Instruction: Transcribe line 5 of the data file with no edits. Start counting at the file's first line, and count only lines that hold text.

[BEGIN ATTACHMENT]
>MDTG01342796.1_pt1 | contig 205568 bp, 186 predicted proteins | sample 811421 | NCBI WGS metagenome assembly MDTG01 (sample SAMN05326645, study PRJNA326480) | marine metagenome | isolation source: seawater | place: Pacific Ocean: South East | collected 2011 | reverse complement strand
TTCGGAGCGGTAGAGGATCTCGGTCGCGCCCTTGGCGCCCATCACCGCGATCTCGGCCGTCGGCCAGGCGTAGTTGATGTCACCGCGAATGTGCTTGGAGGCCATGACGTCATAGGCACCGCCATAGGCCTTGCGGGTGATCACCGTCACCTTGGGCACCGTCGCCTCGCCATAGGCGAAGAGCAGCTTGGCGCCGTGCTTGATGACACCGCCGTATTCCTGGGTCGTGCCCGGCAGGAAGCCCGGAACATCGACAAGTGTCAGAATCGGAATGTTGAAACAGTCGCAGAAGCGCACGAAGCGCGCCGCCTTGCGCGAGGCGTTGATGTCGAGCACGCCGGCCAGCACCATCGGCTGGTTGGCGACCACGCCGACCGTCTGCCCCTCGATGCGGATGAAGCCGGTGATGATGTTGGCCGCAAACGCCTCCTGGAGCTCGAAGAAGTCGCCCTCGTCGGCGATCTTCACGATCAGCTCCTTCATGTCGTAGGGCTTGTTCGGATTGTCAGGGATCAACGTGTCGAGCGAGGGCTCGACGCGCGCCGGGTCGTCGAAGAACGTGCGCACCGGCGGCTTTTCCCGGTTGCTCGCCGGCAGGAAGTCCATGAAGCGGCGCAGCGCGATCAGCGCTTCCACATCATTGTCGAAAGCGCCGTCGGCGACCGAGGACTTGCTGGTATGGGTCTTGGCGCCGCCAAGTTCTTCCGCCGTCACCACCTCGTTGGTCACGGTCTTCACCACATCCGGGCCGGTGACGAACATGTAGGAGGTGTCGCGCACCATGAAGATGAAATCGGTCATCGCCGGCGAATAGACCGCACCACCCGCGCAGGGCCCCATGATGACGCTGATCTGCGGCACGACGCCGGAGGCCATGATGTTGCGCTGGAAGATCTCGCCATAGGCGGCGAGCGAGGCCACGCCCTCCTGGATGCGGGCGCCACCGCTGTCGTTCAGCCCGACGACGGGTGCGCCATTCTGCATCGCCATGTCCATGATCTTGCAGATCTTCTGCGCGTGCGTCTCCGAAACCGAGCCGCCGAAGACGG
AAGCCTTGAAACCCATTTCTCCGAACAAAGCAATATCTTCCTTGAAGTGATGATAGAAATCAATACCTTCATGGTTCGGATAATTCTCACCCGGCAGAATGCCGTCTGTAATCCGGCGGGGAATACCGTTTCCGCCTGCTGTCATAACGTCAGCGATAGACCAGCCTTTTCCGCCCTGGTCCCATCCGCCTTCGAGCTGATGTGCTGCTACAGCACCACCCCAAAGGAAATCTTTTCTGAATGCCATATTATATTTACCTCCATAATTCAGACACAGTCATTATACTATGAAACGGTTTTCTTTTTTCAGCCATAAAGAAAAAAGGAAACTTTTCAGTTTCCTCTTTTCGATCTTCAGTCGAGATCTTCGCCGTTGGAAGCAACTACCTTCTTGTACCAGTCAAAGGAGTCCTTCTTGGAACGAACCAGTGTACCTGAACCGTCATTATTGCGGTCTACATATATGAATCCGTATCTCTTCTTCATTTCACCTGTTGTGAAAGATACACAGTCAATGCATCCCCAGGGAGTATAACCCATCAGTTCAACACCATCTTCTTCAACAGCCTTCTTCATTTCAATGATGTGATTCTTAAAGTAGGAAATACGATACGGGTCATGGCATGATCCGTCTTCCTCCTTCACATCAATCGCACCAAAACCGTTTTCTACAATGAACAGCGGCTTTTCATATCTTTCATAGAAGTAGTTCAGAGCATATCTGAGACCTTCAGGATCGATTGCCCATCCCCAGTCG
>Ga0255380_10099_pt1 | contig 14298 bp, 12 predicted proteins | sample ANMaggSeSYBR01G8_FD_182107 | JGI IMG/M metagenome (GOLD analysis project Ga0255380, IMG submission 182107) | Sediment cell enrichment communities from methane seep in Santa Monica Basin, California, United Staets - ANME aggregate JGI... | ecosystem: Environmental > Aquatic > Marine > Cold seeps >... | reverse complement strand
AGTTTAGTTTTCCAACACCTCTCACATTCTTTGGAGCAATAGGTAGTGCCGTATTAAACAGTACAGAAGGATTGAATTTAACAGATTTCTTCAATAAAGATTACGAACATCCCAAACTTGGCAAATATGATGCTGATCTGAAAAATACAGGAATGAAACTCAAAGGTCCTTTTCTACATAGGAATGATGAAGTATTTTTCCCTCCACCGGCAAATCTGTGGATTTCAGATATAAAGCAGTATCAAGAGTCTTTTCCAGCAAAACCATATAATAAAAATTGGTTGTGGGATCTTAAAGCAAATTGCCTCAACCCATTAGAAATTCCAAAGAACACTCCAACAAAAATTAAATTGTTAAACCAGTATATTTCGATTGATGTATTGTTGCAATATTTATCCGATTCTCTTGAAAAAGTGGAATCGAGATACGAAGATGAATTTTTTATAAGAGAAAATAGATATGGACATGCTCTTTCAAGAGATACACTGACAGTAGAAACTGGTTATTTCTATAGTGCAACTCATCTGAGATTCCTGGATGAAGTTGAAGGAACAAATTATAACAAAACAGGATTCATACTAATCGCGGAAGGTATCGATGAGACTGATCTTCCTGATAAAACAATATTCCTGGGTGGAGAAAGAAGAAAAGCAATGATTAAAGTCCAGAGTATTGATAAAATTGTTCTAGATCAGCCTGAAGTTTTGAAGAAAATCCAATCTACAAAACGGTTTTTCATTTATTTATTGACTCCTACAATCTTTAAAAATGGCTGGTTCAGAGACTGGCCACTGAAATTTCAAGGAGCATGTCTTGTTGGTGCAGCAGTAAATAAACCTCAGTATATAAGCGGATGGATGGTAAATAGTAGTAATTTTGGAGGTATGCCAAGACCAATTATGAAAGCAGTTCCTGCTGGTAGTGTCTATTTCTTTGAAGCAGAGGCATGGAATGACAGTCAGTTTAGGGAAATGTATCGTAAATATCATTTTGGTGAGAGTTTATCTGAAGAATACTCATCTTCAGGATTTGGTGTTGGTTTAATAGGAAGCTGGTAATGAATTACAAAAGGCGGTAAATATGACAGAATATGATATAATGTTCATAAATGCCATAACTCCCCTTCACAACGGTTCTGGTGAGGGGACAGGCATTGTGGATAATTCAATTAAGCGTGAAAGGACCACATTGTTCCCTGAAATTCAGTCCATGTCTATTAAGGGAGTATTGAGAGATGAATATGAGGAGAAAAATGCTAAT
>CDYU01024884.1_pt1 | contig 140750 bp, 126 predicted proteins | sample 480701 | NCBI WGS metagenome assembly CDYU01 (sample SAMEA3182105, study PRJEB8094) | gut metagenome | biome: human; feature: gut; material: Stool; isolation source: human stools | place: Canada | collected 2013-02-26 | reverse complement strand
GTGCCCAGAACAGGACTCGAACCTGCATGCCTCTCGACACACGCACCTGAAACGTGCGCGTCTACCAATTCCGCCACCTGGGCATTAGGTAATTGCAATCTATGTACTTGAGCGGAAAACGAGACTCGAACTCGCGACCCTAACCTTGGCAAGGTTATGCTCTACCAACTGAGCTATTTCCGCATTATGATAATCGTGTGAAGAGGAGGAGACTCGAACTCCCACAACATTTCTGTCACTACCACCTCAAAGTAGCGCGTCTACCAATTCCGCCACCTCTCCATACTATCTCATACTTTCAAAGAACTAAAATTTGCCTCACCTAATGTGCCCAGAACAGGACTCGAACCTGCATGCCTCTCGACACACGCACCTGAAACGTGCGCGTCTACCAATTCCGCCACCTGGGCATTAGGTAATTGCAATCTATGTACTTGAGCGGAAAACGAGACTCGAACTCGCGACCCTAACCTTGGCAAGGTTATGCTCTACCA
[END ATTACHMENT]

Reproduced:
AGTTTAGTTTTCCAACACCTCTCACATTCTTTGGAGCAATAGGTAGTGCCGTATTAAACAGTACAGAAGGATTGAATTTAACAGATTTCTTCAATAAAGATTACGAACATCCCAAACTTGGCAAATATGATGCTGATCTGAAAAATACAGGAATGAAACTCAAAGGTCCTTTTCTACATAGGAATGATGAAGTATTTTTCCCTCCACCGGCAAATCTGTGGATTTCAGATATAAAGCAGTATCAAGAGTCTTTTCCAGCAAAACCATATAATAAAAATTGGTTGTGGGATCTTAAAGCAAATTGCCTCAACCCATTAGAAATTCCAAAGAACACTCCAACAAAAATTAAATTGTTAAACCAGTATATTTCGATTGATGTATTGTTGCAATATTTATCCGATTCTCTTGAAAAAGTGGAATCGAGATACGAAGATGAATTTTTTATAAGAGAAAATAGATATGGACATGCTCTTTCAAGAGATACACTGACAGTAGAAACTGGTTATTTCTATAGTGCAACTCATCTGAGATTCCTGGATGAAGTTGAAGGAACAAATTATAACAAAACAGGATTCATACTAATCGCGGAAGGTATCGATGAGACTGATCTTCCTGATAAAACAATATTCCTGGGTGGAGAAAGAAGAAAAGCAATGATTAAAGTCCAGAGTATTGATAAAATTGTTCTAGATCAGCCTGAAGTTTTGAAGAAAATCCAATCTACAAAACGGTTTTTCATTTATTTATTGACTCCTACAATCTTTAAAAATGGCTGGTTCAGAGACTGGCCACTGAAATTTCAAGGAGCATGTCTTGTTGGTGCAGCAGTAAATAAACCTCAGTATATAAGCGGATGGATGGTAAATAGTAGTAATTTTGGAGGTATGCCAAGACCAATTATGAAAGCAGTTCCTGCTGGTAGTGTCTATTTCTTTGAAGCAGAGGCATGGAATGACAGTCAGTTTAGGGAAATGTATCGTAAATATCATTTTGGTGAGAGTTTATCTGAAGAATACTCATCTTCAGGATTTGGTGTTGGTTTAATAGGAAGCTGGTAATGAATTACAAAAGGCGGTAAATATGACAGAATATGATATAATGTTCATAAATGCCATAACTCCCCTTCACAACGGTTCTGGTGAGGGGACAGGCATTGTGGATAATTCAATTAAGCGTGAAAGGACCACATTGTTCCCTGAAATTCAGTCCATGTCTATTAAGGGAGTATTGAGAGATGAATATGAGGAGAAAAATGCTAAT